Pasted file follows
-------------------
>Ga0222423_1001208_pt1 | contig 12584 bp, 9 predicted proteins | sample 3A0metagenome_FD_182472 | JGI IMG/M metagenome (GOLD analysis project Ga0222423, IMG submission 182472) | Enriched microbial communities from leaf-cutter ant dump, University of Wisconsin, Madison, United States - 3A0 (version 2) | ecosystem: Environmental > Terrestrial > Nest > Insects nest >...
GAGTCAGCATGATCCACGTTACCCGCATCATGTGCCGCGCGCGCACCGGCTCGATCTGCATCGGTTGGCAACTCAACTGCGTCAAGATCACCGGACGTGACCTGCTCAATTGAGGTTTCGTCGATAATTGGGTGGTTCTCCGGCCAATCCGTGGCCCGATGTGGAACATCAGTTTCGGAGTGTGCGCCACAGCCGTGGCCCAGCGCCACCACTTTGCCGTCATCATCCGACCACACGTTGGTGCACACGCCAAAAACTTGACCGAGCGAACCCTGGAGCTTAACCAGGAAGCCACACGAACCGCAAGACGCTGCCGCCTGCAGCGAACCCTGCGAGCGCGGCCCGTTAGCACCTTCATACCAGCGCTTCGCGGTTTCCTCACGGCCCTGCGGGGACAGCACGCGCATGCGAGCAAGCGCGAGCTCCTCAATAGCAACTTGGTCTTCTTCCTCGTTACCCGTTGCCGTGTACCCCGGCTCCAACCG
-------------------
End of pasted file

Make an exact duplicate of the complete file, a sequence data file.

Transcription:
>Ga0222423_1001208_pt1 | contig 12584 bp, 9 predicted proteins | sample 3A0metagenome_FD_182472 | JGI IMG/M metagenome (GOLD analysis project Ga0222423, IMG submission 182472) | Enriched microbial communities from leaf-cutter ant dump, University of Wisconsin, Madison, United States - 3A0 (version 2) | ecosystem: Environmental > Terrestrial > Nest > Insects nest >...
GAGTCAGCATGATCCACGTTACCCGCATCATGTGCCGCGCGCGCACCGGCTCGATCTGCATCGGTTGGCAACTCAACTGCGTCAAGATCACCGGACGTGACCTGCTCAATTGAGGTTTCGTCGATAATTGGGTGGTTCTCCGGCCAATCCGTGGCCCGATGTGGAACATCAGTTTCGGAGTGTGCGCCACAGCCGTGGCCCAGCGCCACCACTTTGCCGTCATCATCCGACCACACGTTGGTGCACACGCCAAAAACTTGACCGAGCGAACCCTGGAGCTTAACCAGGAAGCCACACGAACCGCAAGACGCTGCCGCCTGCAGCGAACCCTGCGAGCGCGGCCCGTTAGCACCTTCATACCAGCGCTTCGCGGTTTCCTCACGGCCCTGCGGGGACAGCACGCGCATGCGAGCAAGCGCGAGCTCCTCAATAGCAACTTGGTCTTCTTCCTCGTTACCCGTTGCCGTGTACCCCGGCTCCAACCG